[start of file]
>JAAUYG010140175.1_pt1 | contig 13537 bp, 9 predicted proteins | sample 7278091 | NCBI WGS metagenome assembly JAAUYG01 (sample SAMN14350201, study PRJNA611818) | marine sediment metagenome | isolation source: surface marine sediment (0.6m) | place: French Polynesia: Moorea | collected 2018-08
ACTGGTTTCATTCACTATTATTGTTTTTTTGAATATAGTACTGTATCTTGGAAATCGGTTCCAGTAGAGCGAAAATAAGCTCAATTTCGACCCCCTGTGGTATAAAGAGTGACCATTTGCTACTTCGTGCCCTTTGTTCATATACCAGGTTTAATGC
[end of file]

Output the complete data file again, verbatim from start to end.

>JAAUYG010140175.1_pt1 | contig 13537 bp, 9 predicted proteins | sample 7278091 | NCBI WGS metagenome assembly JAAUYG01 (sample SAMN14350201, study PRJNA611818) | marine sediment metagenome | isolation source: surface marine sediment (0.6m) | place: French Polynesia: Moorea | collected 2018-08
ACTGGTTTCATTCACTATTATTGTTTTTTTGAATATAGTACTGTATCTTGGAAATCGGTTCCAGTAGAGCGAAAATAAGCTCAATTTCGACCCCCTGTGGTATAAAGAGTGACCATTTGCTACTTCGTGCCCTTTGTTCATATACCAGGTTTAATGC